If You’ve Got the Time…

…I’ve got a fascinating read for you.

…Nor did he brag about his vast accomplishments. More than 600 patents to his credit. A fortune amassed. Powerful foes toppled.
As death approached, he believed his place in history had been secured, thanks to his most spectacular inventions: machine vision and the bar code scanner, technology that has dramatically altered the way in which we live.
“He was a simple man,” said his Houston oncologist, Dr. Giora Mavligit. “A mensch.”
But to his many detractors, Lemelson was something else.
They claim Lemelson’s patents were in fact worthless. Lemelson, they say, was one of the great frauds of the 20th century.

8 Responses to “If You’ve Got the Time…”

  1. Mr. Bingley says:

    Fascinating, indeed.

  2. I waiting for Dave-Barrister-at-Large to weigh in here.

  3. John says:

    Yeah, a lot of this kind of crap happened in the biotech revolution, too. If Celera or HGSI discovers a gene, btu doesn not know what it does, which proteins it encodes or what they do, and has no ideas molecules that may inhibit / modulate the function of that gene, why does anyone owe them royalties. Use patents on chemicals are the same sort of bad news. No one should be able to patent anythign without having a working protoype or a minimal set of experiments validating the theory. Otherwise every SF writer in history is owed all kinds of money.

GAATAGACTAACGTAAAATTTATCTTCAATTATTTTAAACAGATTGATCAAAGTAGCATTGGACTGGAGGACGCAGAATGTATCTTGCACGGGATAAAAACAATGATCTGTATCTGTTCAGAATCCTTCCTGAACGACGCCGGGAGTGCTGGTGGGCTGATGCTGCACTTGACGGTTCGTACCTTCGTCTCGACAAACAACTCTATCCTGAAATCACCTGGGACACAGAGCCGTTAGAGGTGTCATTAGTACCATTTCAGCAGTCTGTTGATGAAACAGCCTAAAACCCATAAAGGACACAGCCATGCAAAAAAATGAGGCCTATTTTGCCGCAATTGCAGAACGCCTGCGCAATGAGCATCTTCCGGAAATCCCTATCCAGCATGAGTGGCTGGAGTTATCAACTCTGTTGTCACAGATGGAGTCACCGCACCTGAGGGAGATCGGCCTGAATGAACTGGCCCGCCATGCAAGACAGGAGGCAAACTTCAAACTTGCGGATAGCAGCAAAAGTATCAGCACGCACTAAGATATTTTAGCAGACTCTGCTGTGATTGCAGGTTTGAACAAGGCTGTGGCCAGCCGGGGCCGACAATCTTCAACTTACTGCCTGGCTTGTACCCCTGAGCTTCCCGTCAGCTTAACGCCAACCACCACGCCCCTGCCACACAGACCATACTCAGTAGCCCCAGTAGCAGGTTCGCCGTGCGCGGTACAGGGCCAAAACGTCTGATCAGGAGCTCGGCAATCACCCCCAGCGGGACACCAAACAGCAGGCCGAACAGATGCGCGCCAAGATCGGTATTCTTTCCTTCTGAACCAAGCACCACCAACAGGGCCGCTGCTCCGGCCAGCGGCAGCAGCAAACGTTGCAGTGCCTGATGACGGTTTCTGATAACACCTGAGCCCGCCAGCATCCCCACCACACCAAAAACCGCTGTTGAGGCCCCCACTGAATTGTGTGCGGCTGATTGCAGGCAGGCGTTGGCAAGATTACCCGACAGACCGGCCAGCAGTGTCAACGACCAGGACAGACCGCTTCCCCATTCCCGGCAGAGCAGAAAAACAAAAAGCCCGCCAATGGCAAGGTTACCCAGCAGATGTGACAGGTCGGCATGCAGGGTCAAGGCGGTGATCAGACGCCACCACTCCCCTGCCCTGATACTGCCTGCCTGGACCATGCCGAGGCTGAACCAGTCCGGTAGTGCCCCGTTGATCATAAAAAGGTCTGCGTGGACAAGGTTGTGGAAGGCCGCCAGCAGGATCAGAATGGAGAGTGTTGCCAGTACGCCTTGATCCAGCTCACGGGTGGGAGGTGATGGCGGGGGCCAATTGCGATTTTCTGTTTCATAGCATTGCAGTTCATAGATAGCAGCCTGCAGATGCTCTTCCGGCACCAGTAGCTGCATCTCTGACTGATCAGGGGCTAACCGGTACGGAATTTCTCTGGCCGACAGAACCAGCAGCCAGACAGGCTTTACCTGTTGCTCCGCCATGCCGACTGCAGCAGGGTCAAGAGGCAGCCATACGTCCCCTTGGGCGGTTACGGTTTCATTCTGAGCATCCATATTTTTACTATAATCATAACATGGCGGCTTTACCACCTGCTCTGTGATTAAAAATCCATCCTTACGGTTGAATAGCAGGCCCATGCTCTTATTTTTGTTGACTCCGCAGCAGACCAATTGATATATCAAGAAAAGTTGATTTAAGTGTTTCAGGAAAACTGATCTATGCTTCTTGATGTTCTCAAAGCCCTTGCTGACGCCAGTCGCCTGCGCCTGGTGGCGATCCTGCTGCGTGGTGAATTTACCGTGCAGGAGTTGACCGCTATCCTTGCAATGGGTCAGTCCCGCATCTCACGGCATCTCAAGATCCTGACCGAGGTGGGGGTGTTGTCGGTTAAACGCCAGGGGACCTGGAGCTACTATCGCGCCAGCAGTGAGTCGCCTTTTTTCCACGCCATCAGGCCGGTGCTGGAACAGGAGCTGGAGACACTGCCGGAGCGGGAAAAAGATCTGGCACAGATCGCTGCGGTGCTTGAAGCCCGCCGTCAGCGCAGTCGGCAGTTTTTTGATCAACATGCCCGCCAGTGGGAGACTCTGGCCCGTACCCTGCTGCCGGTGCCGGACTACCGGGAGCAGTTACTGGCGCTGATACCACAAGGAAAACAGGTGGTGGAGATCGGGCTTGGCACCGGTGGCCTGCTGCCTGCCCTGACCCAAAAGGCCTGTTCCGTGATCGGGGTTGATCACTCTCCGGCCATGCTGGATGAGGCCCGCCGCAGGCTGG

Complicating this issue, it seems this guy also have some legitimate patents. But that doesn’t validate the bar code reader patent if he didn’t put a diode laser in it. The money should go to those hardworking guys who got diode lasers to work. Getting an idea to put a camera on a robot doesn’t write the software to decode the images into instructions for the robot. And without that, his patent is just a vignette in an SF novel. This is a sore issue with me because I am owed royalties on (real) patents. Any speculation we did was simply incremetnal stuff, not “this is a device for measuring BS on the Networks, and oh, by the way, with enough modifications it’ll make you a cheese sandwich, too”.

  4. (John, don’t knock the cheese sandwiches ~ they go for quite a lot these days.)
    Sue the bastards! We stand behind you, ready and willing to be your evil minions, as long as we’re talking evil millions.
    (Otherwise, good luck, John.)

  5. Cullen says:

    But can you make it understand that all you want is a cup of tea?
    This is quite a good read. It reads like an old movie-tone news clip. I can hear the fake enthusiam of the “Our boys are off to war” in my head. Well-written.

  6. I thought so too, Cullen. It’s rare you run across something like this anymore; that makes you want to go past the fourth paragraph, less mind fourth page.

  7. John says:

    Oh this isn’t a sore spot becuase I don’t think I’ll see any money: I’ve already gotten enough royalties to put a down payment on a car, and more will come if something useful ever does come out of my work (not that I’m holding my breath). No, this is a sore spot because it does for IP what ambulance-chasing lawyers do for healthcare, and I not only own IP, my current day job depends on it.

  8. Kathy K says:

    That was a fascinating read. And patent law isn’t even a vague interest of mine.

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